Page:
• Sunday, November 27, 2022

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Film, TV Industry overdoing algorithm business, says LA-based filmmaker Arkesh Ajay

By: Mohnish Singh

Arkesh Ajay is a Los Angeles-based filmmaker whose work includes fiction, documentary, film, and television. His films have been screened at some of the world’s most prestigious film festivals, including Cannes, Sundance, Hong Kong, Austin, and Nashville.

He is currently producing top-tier projects for producers in the United States and India, and in this interview, he talks about his journey thus far and his goals for the future.

Could you briefly discuss what brought you to follow a creative path?

Growing up, I was always interested in art and literature. I discovered world cinema a little late in life, also because I grew up in a boarding school in a pre-internet era, so access was an issue. But I loved the library and read all sorts of writers. Eventually, I discovered the world of Dostoevsky, Marquez, Kiarostami, Kieslowski, and the likes, and everything changed from then on. Art is a conversation, both with oneself and with the world around. It’s an insatiable curiosity to understand why we do the things we do. An urge to understand our actions, beliefs, and behavior. I suppose this curiosity is what brought me to a creative path.

How did you go about charting this extraordinary journey thus far?
I come from a film school background. I attended the much-mythologized UCLA graduate filmmaking program. Which sort of is my real starting point. From there on, it has been building on multiple fronts all at once. The industry has shifted a great deal even from when I started, less than a decade ago.

Fortunately, I have had the chance to work on some very outstanding projects with accomplished and notable names attached to them. Successes aside, these helped me expand my horizon. I saw how exceptional people do their work in this field, and that has been one of the greatest teachers.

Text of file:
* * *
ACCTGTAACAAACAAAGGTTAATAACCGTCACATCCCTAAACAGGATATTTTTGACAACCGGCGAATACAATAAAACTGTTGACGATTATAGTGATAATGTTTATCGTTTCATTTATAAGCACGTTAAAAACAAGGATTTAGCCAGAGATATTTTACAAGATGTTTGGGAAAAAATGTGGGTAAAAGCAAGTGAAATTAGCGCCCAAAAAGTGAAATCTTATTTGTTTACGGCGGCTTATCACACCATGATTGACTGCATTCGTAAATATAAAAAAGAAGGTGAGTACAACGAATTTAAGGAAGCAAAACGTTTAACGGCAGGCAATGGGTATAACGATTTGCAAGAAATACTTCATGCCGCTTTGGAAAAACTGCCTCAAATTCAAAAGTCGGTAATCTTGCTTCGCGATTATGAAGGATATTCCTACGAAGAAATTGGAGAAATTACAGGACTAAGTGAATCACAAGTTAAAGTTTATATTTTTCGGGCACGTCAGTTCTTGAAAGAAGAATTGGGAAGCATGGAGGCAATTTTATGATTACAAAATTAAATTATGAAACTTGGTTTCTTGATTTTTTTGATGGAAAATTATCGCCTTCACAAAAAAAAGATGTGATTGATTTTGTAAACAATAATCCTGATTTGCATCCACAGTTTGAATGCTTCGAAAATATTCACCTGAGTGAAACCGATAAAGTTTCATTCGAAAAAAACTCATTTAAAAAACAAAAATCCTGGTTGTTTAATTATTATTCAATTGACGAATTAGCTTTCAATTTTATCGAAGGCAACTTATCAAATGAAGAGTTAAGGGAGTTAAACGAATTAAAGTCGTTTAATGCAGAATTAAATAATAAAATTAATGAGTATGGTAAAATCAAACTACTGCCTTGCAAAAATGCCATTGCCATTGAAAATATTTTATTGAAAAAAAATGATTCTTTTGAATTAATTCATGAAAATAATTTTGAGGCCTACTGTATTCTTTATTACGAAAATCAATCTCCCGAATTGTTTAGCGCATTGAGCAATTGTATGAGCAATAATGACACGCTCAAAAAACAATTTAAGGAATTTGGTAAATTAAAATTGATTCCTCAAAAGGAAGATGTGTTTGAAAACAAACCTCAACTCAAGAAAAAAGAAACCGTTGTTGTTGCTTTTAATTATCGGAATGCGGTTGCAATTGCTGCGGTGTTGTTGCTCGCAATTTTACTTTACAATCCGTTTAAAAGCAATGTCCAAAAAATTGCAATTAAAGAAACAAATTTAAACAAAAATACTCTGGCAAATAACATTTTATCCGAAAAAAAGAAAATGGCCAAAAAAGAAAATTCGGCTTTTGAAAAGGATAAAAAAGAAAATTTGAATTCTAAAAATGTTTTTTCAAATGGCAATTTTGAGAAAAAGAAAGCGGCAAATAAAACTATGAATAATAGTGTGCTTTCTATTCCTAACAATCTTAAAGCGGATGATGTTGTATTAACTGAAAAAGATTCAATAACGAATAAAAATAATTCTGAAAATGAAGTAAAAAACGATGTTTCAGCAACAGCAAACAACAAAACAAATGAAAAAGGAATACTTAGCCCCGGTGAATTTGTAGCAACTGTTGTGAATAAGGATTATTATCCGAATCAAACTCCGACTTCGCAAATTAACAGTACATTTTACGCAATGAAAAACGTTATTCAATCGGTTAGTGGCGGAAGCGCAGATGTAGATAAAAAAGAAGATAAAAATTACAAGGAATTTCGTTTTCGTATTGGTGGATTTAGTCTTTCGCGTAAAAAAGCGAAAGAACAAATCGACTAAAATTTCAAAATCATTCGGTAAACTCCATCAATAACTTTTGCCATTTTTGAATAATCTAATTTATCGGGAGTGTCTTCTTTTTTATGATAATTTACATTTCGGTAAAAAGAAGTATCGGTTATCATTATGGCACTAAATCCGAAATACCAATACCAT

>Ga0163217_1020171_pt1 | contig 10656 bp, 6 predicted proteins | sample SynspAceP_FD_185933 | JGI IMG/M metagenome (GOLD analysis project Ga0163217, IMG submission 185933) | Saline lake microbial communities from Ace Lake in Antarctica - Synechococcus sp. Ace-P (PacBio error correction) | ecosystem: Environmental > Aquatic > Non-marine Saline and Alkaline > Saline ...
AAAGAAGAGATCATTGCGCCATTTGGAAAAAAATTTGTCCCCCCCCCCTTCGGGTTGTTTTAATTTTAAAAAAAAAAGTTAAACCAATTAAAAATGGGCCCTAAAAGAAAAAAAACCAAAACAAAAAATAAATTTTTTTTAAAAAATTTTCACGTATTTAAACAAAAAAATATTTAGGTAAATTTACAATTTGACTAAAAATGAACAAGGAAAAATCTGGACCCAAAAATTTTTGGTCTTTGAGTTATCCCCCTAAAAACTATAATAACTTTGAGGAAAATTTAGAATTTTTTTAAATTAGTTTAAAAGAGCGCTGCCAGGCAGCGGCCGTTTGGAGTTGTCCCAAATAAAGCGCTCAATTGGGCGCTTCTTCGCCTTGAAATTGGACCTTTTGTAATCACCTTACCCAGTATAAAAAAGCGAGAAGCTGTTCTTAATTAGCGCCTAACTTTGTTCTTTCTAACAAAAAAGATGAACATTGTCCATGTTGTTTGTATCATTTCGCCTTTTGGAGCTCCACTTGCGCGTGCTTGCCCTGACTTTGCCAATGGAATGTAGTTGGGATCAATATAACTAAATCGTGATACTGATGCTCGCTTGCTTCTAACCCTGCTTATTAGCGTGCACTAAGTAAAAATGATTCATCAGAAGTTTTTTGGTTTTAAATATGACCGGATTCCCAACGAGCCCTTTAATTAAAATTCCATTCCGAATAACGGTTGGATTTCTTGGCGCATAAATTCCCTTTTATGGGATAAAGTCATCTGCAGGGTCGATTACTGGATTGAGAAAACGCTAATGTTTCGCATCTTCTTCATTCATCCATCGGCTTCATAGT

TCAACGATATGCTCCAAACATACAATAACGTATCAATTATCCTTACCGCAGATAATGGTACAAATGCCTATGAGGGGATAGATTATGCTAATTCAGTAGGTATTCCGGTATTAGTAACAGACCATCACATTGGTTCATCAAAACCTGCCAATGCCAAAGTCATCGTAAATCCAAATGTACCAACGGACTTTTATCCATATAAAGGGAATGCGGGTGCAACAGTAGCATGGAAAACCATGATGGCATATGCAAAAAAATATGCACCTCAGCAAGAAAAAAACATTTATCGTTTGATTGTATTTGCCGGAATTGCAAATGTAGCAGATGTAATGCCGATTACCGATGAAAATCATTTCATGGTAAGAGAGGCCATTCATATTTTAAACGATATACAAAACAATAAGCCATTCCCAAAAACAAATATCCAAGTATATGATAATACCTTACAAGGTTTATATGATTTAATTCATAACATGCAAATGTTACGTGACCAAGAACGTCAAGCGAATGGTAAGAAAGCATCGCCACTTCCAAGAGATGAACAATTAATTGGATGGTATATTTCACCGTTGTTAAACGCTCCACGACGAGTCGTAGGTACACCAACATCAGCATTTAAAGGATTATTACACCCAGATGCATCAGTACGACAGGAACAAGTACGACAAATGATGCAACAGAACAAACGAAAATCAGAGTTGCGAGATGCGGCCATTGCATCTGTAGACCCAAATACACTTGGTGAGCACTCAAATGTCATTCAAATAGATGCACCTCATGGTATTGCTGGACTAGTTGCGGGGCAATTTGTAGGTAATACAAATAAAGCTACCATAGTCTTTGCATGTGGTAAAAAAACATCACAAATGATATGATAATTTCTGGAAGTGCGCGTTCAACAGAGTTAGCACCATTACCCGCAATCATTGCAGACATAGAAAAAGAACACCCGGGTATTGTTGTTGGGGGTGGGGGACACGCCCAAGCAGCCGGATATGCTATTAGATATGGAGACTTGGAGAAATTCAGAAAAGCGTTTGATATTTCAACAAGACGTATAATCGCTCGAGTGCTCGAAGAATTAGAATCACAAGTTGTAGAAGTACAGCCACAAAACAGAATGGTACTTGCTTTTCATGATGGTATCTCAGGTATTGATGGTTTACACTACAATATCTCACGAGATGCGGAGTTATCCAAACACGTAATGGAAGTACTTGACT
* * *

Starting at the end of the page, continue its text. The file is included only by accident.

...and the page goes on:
One of the bigger questions for me is if I am getting better at my craft. I’m always searching for ways to be a more honest and direct storyteller. I think as time has passed, I have become more and more interested in the minutiae of things, the little things of a story interest me the most – a particular moment in the character’s life, a specific decision they have to make. Because it’s from there on out that the big things, the overall arcs get built. It’s the same way in our lives, isn’t it?

What kind of projects are you working on now? What’s your approach to a story?

I’m currently attached to a few projects in different capacities. I’m writing a period-drama TV show that’s expected to go into production sometime next year. I’m attached to write a couple more shows and movies, some of whom I’ll also direct and/or produce. These are across genres – comedy, drama, period, and so on.
I approach any story from the point of view of the character first of all, without letting any externalities get in the way of that. I think if we have a solid character the audience can understand, and the rest can follow.

Where do you see the film and TV world heading next? Should we expect the world’s industries to become more unified?

I think I’m not alone in saying this – but nobody really knows! There are tectonic shifts happening in the industry, or rather industries around the world, and we’re in the middle of these plates moving. Where will it settle, and when, is anybody’s guess. What remains certain is only one thing – there will be good films, and the audiences will love those films whenever and however they see them. The trick part is – if they’ll get to see them. In the age of streaming, may good films get buried in the maze of algorithms? There are so many wonderful films that come out, and even audiences who’d love that sort of film don’t know of its existence. I think we’re overdoing the algorithm business when it comes to individual taste because art really can’t be broken down into data points. It’s far more subjective than that and far more mercurial.

But we definitely should expect to see global filmmaking come together. We will watch a lot more cross-cultural productions, and slowly they’ll inform our own storytelling. That will truly be wonderful. It will see all of our art, and all of us grow and learn.

(ANI)

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